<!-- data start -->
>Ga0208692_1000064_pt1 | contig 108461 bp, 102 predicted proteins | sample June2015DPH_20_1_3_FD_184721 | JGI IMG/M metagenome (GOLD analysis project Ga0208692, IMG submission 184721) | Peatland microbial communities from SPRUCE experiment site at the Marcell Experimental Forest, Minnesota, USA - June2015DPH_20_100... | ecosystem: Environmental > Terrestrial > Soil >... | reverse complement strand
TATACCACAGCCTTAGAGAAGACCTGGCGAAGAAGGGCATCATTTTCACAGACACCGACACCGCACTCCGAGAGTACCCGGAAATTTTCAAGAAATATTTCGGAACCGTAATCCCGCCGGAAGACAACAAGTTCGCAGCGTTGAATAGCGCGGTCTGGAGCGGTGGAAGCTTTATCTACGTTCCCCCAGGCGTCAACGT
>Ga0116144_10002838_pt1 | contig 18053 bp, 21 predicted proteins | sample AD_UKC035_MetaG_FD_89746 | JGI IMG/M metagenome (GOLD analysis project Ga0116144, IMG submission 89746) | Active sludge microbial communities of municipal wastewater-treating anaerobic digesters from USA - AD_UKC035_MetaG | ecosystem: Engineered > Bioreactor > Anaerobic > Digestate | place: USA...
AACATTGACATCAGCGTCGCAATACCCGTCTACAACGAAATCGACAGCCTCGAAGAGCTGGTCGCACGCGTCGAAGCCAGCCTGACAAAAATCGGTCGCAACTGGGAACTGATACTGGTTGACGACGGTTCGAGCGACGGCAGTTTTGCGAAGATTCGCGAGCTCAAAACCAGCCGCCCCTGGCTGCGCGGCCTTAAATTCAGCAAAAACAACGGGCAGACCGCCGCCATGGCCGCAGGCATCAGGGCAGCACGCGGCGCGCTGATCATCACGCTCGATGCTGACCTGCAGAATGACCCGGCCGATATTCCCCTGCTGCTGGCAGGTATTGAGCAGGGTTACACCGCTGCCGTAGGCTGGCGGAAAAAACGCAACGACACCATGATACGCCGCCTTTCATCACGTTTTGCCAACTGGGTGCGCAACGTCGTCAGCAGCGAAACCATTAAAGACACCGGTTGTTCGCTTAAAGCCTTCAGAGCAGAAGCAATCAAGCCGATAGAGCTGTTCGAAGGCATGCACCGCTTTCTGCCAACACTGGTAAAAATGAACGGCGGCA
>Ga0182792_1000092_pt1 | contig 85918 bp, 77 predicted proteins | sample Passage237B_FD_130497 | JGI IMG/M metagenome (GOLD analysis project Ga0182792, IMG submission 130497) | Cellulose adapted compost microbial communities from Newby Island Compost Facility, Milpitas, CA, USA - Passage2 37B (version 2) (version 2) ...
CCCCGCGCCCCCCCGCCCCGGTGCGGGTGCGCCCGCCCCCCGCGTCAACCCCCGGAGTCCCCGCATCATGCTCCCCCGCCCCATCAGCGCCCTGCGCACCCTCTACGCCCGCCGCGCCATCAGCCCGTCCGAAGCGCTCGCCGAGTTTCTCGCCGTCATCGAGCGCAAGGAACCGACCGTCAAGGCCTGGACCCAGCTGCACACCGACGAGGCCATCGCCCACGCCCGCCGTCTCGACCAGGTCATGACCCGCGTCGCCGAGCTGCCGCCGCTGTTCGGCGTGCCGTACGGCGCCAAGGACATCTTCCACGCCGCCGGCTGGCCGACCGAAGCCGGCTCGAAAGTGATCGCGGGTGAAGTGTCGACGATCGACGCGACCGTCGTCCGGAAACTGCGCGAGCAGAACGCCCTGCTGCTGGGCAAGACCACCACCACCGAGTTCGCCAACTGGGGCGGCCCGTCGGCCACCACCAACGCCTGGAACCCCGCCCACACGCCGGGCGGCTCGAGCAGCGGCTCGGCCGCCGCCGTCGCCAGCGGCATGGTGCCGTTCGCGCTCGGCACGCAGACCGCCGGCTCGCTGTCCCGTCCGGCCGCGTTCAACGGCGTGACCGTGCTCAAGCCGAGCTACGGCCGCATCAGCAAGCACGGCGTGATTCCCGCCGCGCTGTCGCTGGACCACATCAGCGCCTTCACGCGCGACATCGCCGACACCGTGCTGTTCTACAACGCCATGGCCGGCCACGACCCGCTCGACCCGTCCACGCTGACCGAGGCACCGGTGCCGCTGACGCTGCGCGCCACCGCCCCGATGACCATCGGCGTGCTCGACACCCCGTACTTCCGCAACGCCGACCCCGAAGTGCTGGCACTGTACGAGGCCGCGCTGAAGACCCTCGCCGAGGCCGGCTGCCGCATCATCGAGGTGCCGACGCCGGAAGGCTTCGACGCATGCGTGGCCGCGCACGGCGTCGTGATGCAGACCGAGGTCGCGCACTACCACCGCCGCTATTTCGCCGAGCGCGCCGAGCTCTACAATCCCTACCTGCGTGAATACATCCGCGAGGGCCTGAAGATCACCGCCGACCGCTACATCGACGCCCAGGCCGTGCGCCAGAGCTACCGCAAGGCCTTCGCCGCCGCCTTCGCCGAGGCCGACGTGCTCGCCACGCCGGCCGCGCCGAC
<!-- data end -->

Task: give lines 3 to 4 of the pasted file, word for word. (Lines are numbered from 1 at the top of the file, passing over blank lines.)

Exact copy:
>Ga0116144_10002838_pt1 | contig 18053 bp, 21 predicted proteins | sample AD_UKC035_MetaG_FD_89746 | JGI IMG/M metagenome (GOLD analysis project Ga0116144, IMG submission 89746) | Active sludge microbial communities of municipal wastewater-treating anaerobic digesters from USA - AD_UKC035_MetaG | ecosystem: Engineered > Bioreactor > Anaerobic > Digestate | place: USA...
AACATTGACATCAGCGTCGCAATACCCGTCTACAACGAAATCGACAGCCTCGAAGAGCTGGTCGCACGCGTCGAAGCCAGCCTGACAAAAATCGGTCGCAACTGGGAACTGATACTGGTTGACGACGGTTCGAGCGACGGCAGTTTTGCGAAGATTCGCGAGCTCAAAACCAGCCGCCCCTGGCTGCGCGGCCTTAAATTCAGCAAAAACAACGGGCAGACCGCCGCCATGGCCGCAGGCATCAGGGCAGCACGCGGCGCGCTGATCATCACGCTCGATGCTGACCTGCAGAATGACCCGGCCGATATTCCCCTGCTGCTGGCAGGTATTGAGCAGGGTTACACCGCTGCCGTAGGCTGGCGGAAAAAACGCAACGACACCATGATACGCCGCCTTTCATCACGTTTTGCCAACTGGGTGCGCAACGTCGTCAGCAGCGAAACCATTAAAGACACCGGTTGTTCGCTTAAAGCCTTCAGAGCAGAAGCAATCAAGCCGATAGAGCTGTTCGAAGGCATGCACCGCTTTCTGCCAACACTGGTAAAAATGAACGGCGGCA